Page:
What effect did the heatwave of summer 2018 have on our trees? How is Africa contributing to global health? How can «sufficiency» be implemented in daily life? Sustainability research at the University of Basel in 2019-2020 continued to span an enormous range. Inter- and transdisciplinary research remains a particular strength.
Four questions for... Professor Ansgar Kahmen: on the effects of climate change on our forests
In Basel, as elsewhere, the heatwave in the summer of 2018, one of the most severe and lasting summer droughts and heatwaves ever recorded in central Europe, lingers in our memory as an extreme event.1 How did you study its effects on our native forests?
A.K: We were lucky, in spring 2018 we were able to install a new 50-meter research crane in our research area in Hölstein (BL). By using a gondola attached to the crane's arm, we can make observations and carry out scientific experiments directly in the tree crowns, in an area of about 250 trees and 12 species. So we were able to use this unique research infrastructure right away in the summer of 2018.
What were the most important findings of your study?
A.K: In contrast to the very hot summer of 2015, in 2018 there was not only less precipitation, but also substantially lower atmospheric humidity. This sucked moisture out of the trees like a T-shirt hung out to dry on a balcony. The Norway spruce in particular struggled in these extreme conditions. Many collapsed within two weeks; drastic effects such as this were also new to us.
Deciduous trees initially tolerated the extreme conditions better; the damage done has become apparent only over the years since. Because heatwaves are becoming more frequent, trees – beech in particular – gradually become more damaged and weakened, as water transport within the tree no longer functions efficiently. The beeches also become more susceptible to pathogens, especially fungal infestations, as a result of broken branches and other vulnerabilities.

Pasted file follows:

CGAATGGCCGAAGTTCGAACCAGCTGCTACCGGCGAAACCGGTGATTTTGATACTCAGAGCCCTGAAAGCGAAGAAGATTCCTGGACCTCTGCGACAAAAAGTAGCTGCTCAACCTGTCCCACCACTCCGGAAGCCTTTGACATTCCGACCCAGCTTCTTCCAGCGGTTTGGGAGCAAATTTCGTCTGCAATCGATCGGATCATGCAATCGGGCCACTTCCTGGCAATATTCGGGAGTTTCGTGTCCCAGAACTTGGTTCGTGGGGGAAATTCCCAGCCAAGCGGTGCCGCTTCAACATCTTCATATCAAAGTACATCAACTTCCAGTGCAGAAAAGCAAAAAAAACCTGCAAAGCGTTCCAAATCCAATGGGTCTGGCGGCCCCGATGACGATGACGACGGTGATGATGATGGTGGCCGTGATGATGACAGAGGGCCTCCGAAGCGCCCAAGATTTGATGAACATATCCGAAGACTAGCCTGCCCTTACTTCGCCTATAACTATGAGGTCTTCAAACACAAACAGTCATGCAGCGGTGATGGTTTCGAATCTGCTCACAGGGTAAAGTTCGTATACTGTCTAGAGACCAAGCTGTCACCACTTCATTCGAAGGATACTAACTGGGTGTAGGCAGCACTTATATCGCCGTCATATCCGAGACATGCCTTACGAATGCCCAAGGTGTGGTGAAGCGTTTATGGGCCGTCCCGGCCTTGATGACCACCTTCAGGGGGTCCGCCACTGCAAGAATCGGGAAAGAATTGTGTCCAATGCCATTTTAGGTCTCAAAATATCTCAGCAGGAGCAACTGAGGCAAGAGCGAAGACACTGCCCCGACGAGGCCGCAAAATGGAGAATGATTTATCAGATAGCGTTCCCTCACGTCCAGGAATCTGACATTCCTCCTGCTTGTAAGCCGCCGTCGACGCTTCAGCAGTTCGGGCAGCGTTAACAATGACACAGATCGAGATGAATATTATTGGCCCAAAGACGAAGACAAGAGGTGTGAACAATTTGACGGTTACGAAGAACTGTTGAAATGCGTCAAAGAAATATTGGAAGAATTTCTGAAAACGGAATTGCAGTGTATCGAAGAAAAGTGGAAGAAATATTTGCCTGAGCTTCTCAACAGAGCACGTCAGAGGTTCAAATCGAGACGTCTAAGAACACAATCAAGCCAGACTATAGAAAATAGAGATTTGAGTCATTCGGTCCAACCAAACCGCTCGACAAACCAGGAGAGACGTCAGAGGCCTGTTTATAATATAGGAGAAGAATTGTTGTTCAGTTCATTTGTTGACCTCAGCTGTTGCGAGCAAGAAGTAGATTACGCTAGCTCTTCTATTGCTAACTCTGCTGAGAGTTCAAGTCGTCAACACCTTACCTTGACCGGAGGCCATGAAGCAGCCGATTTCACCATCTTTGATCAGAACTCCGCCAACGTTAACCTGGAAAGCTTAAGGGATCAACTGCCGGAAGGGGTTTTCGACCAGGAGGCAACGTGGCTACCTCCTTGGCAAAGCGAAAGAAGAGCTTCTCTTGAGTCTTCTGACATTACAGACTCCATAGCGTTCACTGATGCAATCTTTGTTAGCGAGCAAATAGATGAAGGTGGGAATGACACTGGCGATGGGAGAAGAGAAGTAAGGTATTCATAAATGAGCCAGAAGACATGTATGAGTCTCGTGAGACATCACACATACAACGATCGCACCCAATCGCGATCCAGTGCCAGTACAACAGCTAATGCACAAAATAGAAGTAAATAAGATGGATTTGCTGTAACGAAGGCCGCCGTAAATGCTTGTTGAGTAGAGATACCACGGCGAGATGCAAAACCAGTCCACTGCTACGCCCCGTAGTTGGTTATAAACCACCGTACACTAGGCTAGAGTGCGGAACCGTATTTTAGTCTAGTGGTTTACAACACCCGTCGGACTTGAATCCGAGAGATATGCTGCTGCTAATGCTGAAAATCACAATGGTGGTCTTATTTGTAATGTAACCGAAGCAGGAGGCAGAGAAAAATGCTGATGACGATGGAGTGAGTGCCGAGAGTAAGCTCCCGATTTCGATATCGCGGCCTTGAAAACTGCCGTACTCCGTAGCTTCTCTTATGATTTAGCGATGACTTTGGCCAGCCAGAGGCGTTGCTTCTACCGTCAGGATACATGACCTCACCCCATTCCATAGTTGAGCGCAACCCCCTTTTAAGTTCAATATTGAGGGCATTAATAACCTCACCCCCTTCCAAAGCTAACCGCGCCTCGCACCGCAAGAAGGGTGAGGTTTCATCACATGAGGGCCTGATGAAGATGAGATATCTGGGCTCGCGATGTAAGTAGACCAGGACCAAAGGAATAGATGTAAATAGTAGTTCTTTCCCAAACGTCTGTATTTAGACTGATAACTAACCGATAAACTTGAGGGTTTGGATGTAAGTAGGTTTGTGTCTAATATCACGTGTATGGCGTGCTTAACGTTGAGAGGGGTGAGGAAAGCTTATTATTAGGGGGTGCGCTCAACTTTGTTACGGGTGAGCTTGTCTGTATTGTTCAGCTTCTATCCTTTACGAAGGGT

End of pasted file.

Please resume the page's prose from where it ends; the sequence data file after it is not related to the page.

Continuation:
Will native forests be able to adapt to the effects of climate change?
A.K: The trees will not disappear from the region, not even the beech, but there will be shifts. It's important to make a distinction here: not all forest is the same. Local conditions are extremely important; for example, whether the trees are on southern or northern slopes and the soil type. Which tree species survive best under future climate conditions is a highly topical question that we cannot yet answer.
How much do we humans depend on forests?
A.K: Our forests play an enormous ecological and economic role for us! From a global perspective, they play a very important role in the functioning of the Earth's system, in particular the water and carbon cycles. Our vegetation – especially the great forests in Siberia and tropical rainforests – stores about 50 times as much CO2 as we emit every year by burning fossil fuels. If existing forests are lost, this huge quantity of stored CO2 would be released, with devastating consequences for the climate. Locally, our forests are used as places of relaxation and recreation, particularly in greater metropolitan areas. In addition, trees are an important resource in the construction industry and wood pulp processing, as well as increasingly in use again as renewable fuel. For cities such as Basel, trees and forests act as an air-conditioning system that regulates the regional climate and actively cools the city. The ecosystem services performed by forests can hardly be overestimated.2
New research network «Sustainable Future»
The new research network Sustainable Future will help coordinate and strengthen interdisciplinary research in sustainability at the University of Basel across departments and faculties. It connects researchers from five faculties, focusing on the three topics of energy, (bio)diversity and a sustainable digital world. The network promotes topic-specific knowledge transfer and targeted public relations work, with the aim of increasing the visibility of sustainability research at the University of Basel in the medium and long term.
Africa's contribution to global health